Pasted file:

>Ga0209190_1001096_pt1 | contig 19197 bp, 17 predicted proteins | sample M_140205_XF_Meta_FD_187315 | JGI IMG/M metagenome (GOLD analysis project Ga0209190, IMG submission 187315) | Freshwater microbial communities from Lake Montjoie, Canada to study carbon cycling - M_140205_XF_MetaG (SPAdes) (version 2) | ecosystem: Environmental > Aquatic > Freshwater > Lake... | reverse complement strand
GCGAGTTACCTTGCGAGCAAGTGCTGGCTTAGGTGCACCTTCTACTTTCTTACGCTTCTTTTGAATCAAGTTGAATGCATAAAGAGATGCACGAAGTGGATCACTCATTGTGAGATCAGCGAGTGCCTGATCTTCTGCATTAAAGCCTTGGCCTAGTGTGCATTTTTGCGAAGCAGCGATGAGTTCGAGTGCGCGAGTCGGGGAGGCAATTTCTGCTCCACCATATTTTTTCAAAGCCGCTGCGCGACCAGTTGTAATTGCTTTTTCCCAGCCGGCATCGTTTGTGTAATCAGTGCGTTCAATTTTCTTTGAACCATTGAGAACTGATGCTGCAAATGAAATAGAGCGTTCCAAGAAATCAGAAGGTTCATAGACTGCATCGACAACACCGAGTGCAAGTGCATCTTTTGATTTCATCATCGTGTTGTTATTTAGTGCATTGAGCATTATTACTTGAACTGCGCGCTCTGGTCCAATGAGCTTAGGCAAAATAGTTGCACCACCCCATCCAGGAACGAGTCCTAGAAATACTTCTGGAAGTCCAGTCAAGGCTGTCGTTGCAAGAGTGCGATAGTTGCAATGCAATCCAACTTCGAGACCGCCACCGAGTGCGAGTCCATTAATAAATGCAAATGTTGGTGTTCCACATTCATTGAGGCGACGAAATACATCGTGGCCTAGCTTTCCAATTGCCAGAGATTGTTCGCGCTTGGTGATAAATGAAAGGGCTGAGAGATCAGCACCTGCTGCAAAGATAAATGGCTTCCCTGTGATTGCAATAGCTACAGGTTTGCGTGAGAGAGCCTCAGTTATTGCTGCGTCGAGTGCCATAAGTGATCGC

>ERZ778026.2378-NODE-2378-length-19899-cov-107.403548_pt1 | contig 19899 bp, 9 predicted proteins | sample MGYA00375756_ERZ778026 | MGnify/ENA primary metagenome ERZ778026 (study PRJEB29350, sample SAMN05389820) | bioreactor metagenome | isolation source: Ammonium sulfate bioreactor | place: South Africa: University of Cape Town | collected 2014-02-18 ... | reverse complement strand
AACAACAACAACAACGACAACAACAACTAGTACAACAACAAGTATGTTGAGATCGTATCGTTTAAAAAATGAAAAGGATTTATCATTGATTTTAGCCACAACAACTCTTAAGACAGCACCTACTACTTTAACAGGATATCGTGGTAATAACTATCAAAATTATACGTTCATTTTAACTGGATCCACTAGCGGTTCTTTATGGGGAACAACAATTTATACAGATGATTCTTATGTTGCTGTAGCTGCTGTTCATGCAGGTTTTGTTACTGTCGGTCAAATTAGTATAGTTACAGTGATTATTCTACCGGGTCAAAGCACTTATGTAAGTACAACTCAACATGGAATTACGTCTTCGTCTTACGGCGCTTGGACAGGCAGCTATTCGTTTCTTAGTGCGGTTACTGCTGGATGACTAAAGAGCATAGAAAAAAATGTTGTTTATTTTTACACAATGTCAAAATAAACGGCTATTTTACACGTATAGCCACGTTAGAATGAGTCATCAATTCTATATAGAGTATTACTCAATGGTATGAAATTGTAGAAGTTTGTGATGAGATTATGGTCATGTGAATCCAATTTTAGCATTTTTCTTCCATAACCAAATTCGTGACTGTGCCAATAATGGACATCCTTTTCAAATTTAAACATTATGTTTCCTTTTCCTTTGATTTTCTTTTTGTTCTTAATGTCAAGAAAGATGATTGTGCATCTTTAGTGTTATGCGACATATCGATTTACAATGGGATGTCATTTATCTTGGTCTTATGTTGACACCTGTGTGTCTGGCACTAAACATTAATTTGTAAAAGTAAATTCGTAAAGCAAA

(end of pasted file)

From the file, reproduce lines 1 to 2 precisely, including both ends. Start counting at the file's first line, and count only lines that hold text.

>Ga0209190_1001096_pt1 | contig 19197 bp, 17 predicted proteins | sample M_140205_XF_Meta_FD_187315 | JGI IMG/M metagenome (GOLD analysis project Ga0209190, IMG submission 187315) | Freshwater microbial communities from Lake Montjoie, Canada to study carbon cycling - M_140205_XF_MetaG (SPAdes) (version 2) | ecosystem: Environmental > Aquatic > Freshwater > Lake... | reverse complement strand
GCGAGTTACCTTGCGAGCAAGTGCTGGCTTAGGTGCACCTTCTACTTTCTTACGCTTCTTTTGAATCAAGTTGAATGCATAAAGAGATGCACGAAGTGGATCACTCATTGTGAGATCAGCGAGTGCCTGATCTTCTGCATTAAAGCCTTGGCCTAGTGTGCATTTTTGCGAAGCAGCGATGAGTTCGAGTGCGCGAGTCGGGGAGGCAATTTCTGCTCCACCATATTTTTTCAAAGCCGCTGCGCGACCAGTTGTAATTGCTTTTTCCCAGCCGGCATCGTTTGTGTAATCAGTGCGTTCAATTTTCTTTGAACCATTGAGAACTGATGCTGCAAATGAAATAGAGCGTTCCAAGAAATCAGAAGGTTCATAGACTGCATCGACAACACCGAGTGCAAGTGCATCTTTTGATTTCATCATCGTGTTGTTATTTAGTGCATTGAGCATTATTACTTGAACTGCGCGCTCTGGTCCAATGAGCTTAGGCAAAATAGTTGCACCACCCCATCCAGGAACGAGTCCTAGAAATACTTCTGGAAGTCCAGTCAAGGCTGTCGTTGCAAGAGTGCGATAGTTGCAATGCAATCCAACTTCGAGACCGCCACCGAGTGCGAGTCCATTAATAAATGCAAATGTTGGTGTTCCACATTCATTGAGGCGACGAAATACATCGTGGCCTAGCTTTCCAATTGCCAGAGATTGTTCGCGCTTGGTGATAAATGAAAGGGCTGAGAGATCAGCACCTGCTGCAAAGATAAATGGCTTCCCTGTGATTGCAATAGCTACAGGTTTGCGTGAGAGAGCCTCAGTTATTGCTGCGTCGAGTGCCATAAGTGATCGC